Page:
– Kosher laws vary in strictness depending on interpretation, and I don’t know that much about it, but I found two good links. Generally, the Jewish community in Singapore is pretty small, and I rarely see kosher labels.
– Kosher products in Singaporean supermarket chains
– The two kosher restaurants in Singapore, as well as comments about the community
IF YOU’RE HINDU:
– There’s a significant Tamil population here, which means that South Indian food is commonly found at most food courts (not to mention Little India).
– Beef is somewhat common, but also pretty easy to avoid.
IF YOU’RE ISLAMIC:
– You’re in luck–there’s a significant Muslim community in Singapore. Food is often labelled Halal or non-Halal here (especially at ambiguous places like bakeries, where items may or may not be made with lard), and pork isn’t overly popular (unlike in, say, Spain, which has a culture based around ham).
– Random story: My Chinese tutorial leader, who’s well-meaning but awkward in many ways, hosted an in-class competition. One of the two girls in the winning team was wearing a hijab, and the prize was a bag of gummy candy (which the two girls generously distributed to the rest of the class anyway). He didn’t notice.
IF YOU HAVE ALLERGIES:
– Everything: Cross-contamination’s always possible.
– Seafood: A bit more common here than in the US.
– Nuts: Random peanuts may be added to certain noodle dishes. I get that if it’s Thai cuisine, but here you get peanuts added to spicy seafood ramen at a hot pot place. Alrighty then.
Conclusion: Robot would die here.
 I don’t know how to explain what I mean to convey here, but I tolerate ‘dinginess’ (I typed ‘dirtiness’ at first, but that wasn’t the right word) at sit-down Chinese restaurants a lot more than at Western restaurants due to cultural expectations. And I haven’t generally experienced Chinese restaurants caring much about customer service like labeling gluten-free items or taking care of allergic sensitivities. Craig was surprised to see so many Bs given to eateries from health departments here at first; I wasn’t. In the United States, Asian restaurants that my family frequents (usually in the San Gabriel Valley, particularly Asian-American communities in the City of Industry, Rowland Heights, Alhambra, Monterey Park, etc.) are way more likely to get Bs and even Cs than As compared to other restaurants. “Real ethnic food places have Bs and Cs,” a Yelp commenter posted when I tried to look for a discussion on why (quality of linked discussion may vary, and I don’t support all of the opinions expressed in it).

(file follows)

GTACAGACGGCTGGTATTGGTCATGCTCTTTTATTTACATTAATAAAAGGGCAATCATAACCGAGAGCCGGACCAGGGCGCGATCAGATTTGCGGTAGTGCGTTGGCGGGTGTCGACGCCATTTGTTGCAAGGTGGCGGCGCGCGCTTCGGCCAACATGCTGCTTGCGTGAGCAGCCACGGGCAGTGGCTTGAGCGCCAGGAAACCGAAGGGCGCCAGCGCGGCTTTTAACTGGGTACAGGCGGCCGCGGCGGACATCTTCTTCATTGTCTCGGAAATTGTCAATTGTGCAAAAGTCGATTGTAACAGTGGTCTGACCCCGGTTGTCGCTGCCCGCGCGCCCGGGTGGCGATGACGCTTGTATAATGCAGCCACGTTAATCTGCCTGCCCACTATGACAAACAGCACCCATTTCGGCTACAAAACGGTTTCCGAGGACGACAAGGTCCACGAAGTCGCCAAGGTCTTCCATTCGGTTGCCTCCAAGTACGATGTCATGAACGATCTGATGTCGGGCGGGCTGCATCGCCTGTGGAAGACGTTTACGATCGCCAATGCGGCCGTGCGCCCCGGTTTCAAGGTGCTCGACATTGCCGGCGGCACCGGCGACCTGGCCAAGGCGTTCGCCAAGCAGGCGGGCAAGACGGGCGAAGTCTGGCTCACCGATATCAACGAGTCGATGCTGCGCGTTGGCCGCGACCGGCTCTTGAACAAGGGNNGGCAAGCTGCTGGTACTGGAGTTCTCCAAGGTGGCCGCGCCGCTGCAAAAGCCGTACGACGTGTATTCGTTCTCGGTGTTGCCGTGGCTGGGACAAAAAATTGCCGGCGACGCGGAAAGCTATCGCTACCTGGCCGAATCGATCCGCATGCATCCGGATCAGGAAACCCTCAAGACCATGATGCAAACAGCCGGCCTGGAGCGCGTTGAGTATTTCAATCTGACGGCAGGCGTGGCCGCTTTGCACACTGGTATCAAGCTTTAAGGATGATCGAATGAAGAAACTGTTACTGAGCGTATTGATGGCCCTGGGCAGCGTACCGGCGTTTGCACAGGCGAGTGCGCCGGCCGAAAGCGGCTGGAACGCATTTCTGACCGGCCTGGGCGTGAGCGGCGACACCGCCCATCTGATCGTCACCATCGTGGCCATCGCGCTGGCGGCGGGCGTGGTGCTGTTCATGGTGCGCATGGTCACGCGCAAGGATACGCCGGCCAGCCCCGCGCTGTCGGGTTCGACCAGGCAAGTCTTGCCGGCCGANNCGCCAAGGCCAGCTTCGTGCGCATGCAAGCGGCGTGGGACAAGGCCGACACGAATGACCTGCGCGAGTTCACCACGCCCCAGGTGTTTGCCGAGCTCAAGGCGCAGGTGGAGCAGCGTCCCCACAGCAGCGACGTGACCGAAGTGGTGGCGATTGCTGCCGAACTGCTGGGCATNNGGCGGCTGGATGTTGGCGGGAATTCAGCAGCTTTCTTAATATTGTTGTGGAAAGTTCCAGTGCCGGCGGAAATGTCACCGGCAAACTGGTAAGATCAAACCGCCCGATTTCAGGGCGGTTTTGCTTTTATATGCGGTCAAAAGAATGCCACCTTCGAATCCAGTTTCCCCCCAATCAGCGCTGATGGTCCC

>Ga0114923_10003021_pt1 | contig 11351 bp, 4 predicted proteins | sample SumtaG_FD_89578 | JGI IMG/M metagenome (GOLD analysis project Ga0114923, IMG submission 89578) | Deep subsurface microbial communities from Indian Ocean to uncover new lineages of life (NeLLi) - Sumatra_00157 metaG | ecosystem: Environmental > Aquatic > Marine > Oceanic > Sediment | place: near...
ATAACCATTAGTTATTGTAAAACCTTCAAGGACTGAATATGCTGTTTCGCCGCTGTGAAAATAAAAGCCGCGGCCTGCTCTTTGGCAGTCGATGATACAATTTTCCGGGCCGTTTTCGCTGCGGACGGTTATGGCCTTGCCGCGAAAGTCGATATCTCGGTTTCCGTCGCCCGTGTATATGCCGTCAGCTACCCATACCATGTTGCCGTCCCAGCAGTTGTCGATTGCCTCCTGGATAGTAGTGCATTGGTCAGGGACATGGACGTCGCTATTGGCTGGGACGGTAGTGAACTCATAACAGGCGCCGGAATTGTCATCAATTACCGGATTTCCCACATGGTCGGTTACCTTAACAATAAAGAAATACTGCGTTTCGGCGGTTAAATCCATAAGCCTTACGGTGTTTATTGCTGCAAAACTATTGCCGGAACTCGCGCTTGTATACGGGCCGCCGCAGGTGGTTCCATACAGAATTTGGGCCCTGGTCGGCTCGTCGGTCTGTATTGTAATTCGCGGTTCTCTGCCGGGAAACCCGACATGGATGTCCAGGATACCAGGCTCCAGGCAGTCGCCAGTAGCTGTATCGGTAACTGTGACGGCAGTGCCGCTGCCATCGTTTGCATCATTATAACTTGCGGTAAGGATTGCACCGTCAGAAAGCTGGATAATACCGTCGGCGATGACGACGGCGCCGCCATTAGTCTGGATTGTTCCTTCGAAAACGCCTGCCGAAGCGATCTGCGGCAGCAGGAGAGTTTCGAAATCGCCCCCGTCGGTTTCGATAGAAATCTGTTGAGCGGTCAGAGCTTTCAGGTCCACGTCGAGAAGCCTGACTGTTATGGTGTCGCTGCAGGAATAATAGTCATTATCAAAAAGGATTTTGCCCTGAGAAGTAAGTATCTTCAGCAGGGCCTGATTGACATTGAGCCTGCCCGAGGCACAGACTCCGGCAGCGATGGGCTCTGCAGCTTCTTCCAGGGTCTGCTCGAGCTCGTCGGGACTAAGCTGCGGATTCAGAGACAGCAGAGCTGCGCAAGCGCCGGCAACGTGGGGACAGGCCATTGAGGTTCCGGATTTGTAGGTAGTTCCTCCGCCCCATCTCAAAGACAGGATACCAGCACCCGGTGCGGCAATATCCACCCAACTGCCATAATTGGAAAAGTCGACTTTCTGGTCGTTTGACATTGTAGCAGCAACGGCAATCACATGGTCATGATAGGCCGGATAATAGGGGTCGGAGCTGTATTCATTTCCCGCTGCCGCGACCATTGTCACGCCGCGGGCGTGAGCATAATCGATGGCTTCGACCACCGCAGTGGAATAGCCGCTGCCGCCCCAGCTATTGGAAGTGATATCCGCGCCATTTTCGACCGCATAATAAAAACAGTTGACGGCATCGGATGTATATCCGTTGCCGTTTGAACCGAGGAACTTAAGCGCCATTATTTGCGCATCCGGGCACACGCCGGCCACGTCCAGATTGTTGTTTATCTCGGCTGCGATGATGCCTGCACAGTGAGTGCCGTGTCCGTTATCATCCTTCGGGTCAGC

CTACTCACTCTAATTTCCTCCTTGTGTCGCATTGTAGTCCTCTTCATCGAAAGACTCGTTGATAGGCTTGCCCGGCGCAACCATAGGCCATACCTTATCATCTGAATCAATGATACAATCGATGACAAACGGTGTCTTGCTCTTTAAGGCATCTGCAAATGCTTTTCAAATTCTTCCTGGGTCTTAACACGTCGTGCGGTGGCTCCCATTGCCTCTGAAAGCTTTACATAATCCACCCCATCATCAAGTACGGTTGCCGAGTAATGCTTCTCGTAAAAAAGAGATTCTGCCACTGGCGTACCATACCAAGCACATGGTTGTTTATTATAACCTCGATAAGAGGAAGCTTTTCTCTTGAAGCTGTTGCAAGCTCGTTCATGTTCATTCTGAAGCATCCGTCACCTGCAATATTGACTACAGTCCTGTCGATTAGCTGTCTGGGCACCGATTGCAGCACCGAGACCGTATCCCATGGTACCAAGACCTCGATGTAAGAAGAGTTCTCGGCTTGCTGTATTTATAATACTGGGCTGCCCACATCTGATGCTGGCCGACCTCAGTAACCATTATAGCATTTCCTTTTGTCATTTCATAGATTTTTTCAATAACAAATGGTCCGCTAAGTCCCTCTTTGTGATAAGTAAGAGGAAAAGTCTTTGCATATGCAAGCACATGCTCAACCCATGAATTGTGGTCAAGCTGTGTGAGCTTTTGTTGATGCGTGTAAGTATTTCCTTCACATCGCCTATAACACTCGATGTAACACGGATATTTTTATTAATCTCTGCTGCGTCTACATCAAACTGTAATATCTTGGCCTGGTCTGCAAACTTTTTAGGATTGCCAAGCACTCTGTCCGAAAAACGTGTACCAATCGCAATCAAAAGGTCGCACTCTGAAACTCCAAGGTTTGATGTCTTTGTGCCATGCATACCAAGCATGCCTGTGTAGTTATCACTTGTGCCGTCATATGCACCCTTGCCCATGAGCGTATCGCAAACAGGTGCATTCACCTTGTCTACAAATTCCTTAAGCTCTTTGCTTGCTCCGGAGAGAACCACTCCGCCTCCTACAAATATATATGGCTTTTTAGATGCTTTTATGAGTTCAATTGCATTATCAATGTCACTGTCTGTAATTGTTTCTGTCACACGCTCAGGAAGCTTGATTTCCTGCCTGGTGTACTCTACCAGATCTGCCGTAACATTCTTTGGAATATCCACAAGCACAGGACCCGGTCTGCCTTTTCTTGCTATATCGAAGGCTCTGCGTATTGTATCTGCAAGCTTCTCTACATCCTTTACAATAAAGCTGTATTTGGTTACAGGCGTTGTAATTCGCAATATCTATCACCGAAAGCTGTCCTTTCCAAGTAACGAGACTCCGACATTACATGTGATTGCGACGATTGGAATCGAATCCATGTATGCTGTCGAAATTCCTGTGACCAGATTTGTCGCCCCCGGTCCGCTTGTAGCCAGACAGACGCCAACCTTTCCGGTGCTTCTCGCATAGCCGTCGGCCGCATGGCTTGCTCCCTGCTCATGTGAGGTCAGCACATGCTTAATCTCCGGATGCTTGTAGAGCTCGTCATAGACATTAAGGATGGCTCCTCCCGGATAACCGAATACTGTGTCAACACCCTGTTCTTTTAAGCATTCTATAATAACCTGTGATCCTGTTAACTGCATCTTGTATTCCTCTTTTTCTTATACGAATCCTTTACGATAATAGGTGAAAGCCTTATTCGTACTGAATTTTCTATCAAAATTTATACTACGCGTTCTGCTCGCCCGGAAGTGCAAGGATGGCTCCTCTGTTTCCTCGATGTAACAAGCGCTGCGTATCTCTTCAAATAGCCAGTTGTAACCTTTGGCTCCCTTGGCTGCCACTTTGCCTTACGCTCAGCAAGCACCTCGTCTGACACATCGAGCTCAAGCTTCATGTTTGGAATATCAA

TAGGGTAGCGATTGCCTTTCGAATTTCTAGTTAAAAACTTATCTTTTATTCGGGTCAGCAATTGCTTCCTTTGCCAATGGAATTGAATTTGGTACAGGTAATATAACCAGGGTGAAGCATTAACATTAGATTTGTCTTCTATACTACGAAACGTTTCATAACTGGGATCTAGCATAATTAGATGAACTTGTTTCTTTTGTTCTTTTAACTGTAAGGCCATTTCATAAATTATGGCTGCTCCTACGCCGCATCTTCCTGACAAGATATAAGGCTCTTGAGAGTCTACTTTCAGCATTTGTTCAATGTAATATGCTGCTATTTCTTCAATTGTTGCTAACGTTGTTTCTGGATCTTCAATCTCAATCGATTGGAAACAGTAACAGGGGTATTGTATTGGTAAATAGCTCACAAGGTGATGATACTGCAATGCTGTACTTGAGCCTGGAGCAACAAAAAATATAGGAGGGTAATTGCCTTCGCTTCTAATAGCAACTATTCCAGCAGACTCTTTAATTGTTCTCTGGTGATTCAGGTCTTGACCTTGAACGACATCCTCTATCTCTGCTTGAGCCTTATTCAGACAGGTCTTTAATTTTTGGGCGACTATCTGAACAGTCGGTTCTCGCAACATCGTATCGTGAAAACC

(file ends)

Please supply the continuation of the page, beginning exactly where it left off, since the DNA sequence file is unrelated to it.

There’s also an LA Times article linked within the above discussion link that takes this to a journalistic level, if you’re interested.
 From what I can tell, the main difference between North and South Indian food is that North Indian food places a higher emphasis on dairy products, which is why I’ve found my favorite South Asian dish–palak paneer–only once here despite visiting numerous Indian food stalls.
 Gelatin is sometimes, but not always, derived from pork. Sidenote: my vegetarian cousin still consumes gummy candy and rice krispies (and I did too a few times, by accident), but I didn’t realize how much vegetarians differed in scale (lacto-ovo vs. ovo vs. lacto vs. neither: whether you also eat dairy or egg products, and also the degree of strictness and reason for becoming vegetarian–whether it’s a lifelong lifestyle, a personal-health-spurred phase, or an environmental pledge), and the perceptions people had of them (“you don’t even eat fish, even sometimes?” my sister asked; “no, that’s pescetarian,” I responded, surprised that she didn’t know the distinction between the two).